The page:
David Niven is Peter Carter: a fighter pilot returning from a bombing run over Germany in May 1945. The plane's a goner so he had his crew bail out and he's left on the burning plane with his dead radio man Bob Trubshawe (Robert Coote of "The Ghost and Mrs. Muir" and "Theater of Blood"). Carter radios in to June (Kim Hunter): an American woman working for the RAF. June believes Carter is routinely radioing in until Carter admits he has no parachute (it was damaged in the air battle) and would rather jump to his death than burn alive on the plane. June is naturally stunned and upset and Carter (stiff upper lip and all that) actually tries to comfort her with his last words. During this brief conversation, the pair fall in love. Frankly, Kim Hunter is so wonderful in this scene that EVERYONE will fall in love with her instantly. Carter asks June about herself; where she's staying in England etc. As June frantically tries to reach him on the radio after he bids her farewell, Carter takes a moment to gather his courage and then drops out of the plane into the clouds below.
We next see the afterlife or heaven's waiting room where the slain radioman Bob Trubshawe is waiting for his wings. Heaven (although it is never explicitly called that) is filmed in black & white while the "real" world is in technicolor; an interesting and highly appropriate choice, I think. Bob and the heavenly "receptionist" are waiting for Carter to arrive; his time is up and he naturally should be up any minute. However, something is wrong and Carter never shows up. We next see (in colour again) Carter floating in the ocean. Carter awakes on an otherworldly-looking beach. Thinking he's dead, Carter strips off his outer flying gear and begins walking. First he sees a friendly black Lab and remarks that he was hoping there would be dogs in heaven. He then follows the sound of a reed flute being played and comes upon a naked boy sunning himself and tending some goats. Ridiculously, this scene was apparently cut from American prints of the film because the puritanical and sex-obsessed censors at the time could only view a scene with a man and a naked boy as sexual. Unbelieveable but true. Leave it to us Americans to look for filth in a scene of lyrical innocence. The scene is in fact leads us to think that perhaps this IS some otherworldly plane. In fact, this naked boy playing a reed flute tending goats evoked ancient Greece to me; there is also quite an ancient Greek-like flavour to the afterworld as well. Upon talking to the boy, Carter discovers that he is not dead but has landed in the exact place in England where June is staying. The boy points to a bicycling figure and it's June! The two realize who the other is, pledge their love to one another and embrace.
Sadly, it WAS Carter's time to die after all but, due to an error by a heavenly soul collector named Controller 71 (Marius Goring: the composer from "The Red Shoes") who couldn't find Carter in the dense English fog he jumped into. The afterlife powers-that-be send the dandified French Controller 71 (who had been guillotined by "one of" the French Revolutionary governments) down to earth to tell Carter his survival was all a mistake and he should come along with him to heaven. Carter refuses and protests that, since he has now fallen in love with June in the 20 hours since his non-death, he should be allowed to stay. Carter demands that Controller 71 return to heaven to state his case. A trial is set in the afterworld to judge Carter's case; Controller 71 informs Carter that the prosecutor in the case is an Englishman-hating American who was killed by the British in the American Revolution (played by Raymond Massey). Meanwhile back on earth (and in colour), June becomes worried that Carter has suffered a head injury and calls in her friend Dr. Frank Reeves (Roger Livesey) to have a look at him. The rest of the film concerns Carter's fight to stay on earth and the subsequent heavenly trial and outcome.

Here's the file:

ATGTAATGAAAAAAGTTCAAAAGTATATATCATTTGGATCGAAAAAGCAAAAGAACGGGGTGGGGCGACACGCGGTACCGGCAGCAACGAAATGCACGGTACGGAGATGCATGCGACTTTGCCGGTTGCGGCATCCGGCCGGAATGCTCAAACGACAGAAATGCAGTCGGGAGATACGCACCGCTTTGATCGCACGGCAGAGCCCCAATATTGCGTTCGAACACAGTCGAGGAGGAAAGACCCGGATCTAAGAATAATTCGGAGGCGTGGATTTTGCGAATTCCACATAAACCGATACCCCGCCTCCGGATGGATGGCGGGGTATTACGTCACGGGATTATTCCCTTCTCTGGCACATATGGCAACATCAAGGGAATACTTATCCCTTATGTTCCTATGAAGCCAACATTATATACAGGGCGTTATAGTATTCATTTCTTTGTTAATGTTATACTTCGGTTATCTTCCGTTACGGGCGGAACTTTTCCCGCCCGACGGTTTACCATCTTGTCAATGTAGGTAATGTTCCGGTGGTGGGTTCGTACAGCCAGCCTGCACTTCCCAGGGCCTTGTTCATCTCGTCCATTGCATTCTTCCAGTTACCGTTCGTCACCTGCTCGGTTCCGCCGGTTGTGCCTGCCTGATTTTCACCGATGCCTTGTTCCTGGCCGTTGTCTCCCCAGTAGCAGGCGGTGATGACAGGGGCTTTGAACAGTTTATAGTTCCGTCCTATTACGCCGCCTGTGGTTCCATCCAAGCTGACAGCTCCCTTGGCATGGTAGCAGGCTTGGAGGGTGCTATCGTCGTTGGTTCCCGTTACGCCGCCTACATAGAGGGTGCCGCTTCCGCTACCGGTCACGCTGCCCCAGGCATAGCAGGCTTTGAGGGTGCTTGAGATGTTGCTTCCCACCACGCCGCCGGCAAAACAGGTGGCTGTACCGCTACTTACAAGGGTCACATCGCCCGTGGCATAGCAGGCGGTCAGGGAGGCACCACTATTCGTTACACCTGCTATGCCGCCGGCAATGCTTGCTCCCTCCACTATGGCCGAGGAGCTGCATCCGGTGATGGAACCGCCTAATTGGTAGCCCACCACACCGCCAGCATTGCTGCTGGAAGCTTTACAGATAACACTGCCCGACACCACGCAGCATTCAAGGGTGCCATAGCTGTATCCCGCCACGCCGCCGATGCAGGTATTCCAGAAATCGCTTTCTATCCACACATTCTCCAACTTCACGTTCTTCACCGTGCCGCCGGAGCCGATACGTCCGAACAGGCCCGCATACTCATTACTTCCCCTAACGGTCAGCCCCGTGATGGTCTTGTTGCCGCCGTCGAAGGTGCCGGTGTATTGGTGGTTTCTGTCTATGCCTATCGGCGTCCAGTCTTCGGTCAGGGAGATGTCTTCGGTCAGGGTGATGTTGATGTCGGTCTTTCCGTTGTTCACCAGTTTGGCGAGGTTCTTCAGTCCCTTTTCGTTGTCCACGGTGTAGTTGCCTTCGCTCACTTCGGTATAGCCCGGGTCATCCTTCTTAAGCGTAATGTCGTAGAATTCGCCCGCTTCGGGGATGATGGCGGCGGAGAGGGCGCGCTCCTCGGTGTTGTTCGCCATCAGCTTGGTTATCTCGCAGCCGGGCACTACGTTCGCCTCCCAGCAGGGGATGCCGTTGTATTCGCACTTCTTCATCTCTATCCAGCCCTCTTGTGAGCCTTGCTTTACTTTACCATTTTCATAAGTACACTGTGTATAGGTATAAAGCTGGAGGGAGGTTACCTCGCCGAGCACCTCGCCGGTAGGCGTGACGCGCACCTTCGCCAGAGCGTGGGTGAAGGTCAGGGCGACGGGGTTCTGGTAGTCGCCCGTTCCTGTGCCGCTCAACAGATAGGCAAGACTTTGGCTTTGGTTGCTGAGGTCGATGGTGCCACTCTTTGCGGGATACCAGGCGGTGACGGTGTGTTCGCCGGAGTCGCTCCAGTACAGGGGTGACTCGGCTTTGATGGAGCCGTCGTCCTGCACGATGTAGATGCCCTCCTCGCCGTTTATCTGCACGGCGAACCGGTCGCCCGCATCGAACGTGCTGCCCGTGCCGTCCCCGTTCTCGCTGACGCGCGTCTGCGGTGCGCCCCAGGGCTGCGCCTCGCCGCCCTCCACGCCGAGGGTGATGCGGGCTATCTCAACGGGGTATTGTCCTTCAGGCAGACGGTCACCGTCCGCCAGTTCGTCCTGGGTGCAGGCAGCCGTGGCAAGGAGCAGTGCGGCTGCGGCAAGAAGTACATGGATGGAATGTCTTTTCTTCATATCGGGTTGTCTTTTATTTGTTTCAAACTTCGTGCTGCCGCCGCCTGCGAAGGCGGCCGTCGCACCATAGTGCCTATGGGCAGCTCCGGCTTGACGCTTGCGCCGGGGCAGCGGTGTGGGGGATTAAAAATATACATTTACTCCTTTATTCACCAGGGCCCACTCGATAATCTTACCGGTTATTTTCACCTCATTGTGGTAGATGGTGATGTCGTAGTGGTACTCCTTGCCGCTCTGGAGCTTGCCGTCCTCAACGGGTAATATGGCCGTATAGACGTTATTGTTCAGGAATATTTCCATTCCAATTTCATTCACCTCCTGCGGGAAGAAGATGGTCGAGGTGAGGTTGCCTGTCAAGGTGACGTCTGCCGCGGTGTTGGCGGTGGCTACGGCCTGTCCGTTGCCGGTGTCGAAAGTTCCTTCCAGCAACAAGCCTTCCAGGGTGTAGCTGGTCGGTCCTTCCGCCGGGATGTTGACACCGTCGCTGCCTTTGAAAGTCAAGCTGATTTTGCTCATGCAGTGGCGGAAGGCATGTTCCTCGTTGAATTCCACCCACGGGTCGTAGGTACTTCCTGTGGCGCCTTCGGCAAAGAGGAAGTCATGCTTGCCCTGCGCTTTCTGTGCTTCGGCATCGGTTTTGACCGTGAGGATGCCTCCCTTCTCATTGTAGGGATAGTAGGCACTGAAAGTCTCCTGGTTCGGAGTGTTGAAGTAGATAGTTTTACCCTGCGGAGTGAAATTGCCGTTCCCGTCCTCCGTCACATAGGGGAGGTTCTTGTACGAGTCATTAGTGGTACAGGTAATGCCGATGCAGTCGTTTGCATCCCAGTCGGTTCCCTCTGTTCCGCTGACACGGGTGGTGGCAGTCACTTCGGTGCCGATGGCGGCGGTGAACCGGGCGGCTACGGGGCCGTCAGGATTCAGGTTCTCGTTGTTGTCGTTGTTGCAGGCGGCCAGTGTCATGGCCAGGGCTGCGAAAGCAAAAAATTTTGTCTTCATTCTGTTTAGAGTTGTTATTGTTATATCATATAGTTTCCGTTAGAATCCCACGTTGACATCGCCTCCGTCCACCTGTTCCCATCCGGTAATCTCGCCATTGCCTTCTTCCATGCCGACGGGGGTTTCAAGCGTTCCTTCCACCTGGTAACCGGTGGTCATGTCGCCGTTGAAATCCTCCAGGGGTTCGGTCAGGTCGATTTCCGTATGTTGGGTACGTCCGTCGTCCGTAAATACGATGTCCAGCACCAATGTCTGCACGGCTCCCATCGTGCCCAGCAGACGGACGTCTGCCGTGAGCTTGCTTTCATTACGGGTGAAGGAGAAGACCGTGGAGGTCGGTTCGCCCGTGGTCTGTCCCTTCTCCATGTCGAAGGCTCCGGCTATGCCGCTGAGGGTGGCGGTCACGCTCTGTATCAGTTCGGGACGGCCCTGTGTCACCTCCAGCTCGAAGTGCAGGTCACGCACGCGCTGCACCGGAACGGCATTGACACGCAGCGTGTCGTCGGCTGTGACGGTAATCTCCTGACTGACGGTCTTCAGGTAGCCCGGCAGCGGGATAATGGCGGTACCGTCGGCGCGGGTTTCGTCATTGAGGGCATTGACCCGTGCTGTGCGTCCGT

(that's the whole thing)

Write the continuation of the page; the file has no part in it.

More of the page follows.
"A MATTER OF LIFE AND DEATH", like "A CANTERBURY TALE" is an extremely human and spiritual film without being religious or preachy. The writing and directing by Powell & Pressburger are exemplary as always and the aforementioned color/black & white photography by Jack Cardiff is fantastically otherworldly. Kim Hunter is superb and every man's dream while David Niven is particularly fine as well. One amazing scene happens when Controller 71 and some other deceased visitors come to consult with Carter; who happens to be on the operating table undergoing brain surgery. Whenever Controller 71 comes down to talk to Carter, time stops among the living. A worried June looks through a window into the operating theater as time stops. Before being taken up to heaven to give his testimony, Carter requests to be allowed to kiss the immobile June. What seems a cute little moment suddenly gets impact when we see a tear stream down David Niven's face as he kisses June. And even though she is frozen in time, a similar tear then falls from Kim Hunter's eye. Carter suggests that June's tear is evidence enough of their love and Controller 71 collects the tear on a rose. The whimsy of the "frozen in time" moment coupled with the enormously touching sincerity of Niven's tears and the lyrical device of June's tear on a rose petal sums up the feel of the film exactly. This is another superb Powell & Pressburger film which should be much more celebrated and well-known in this country. It's lyrical and magical, extremely clever and stylish and. . . I seem to keep using this word when describing Powell & Pressburger movies: human. And like "A Canterbury Tale" and "The Red Shoes", I highly recommend it.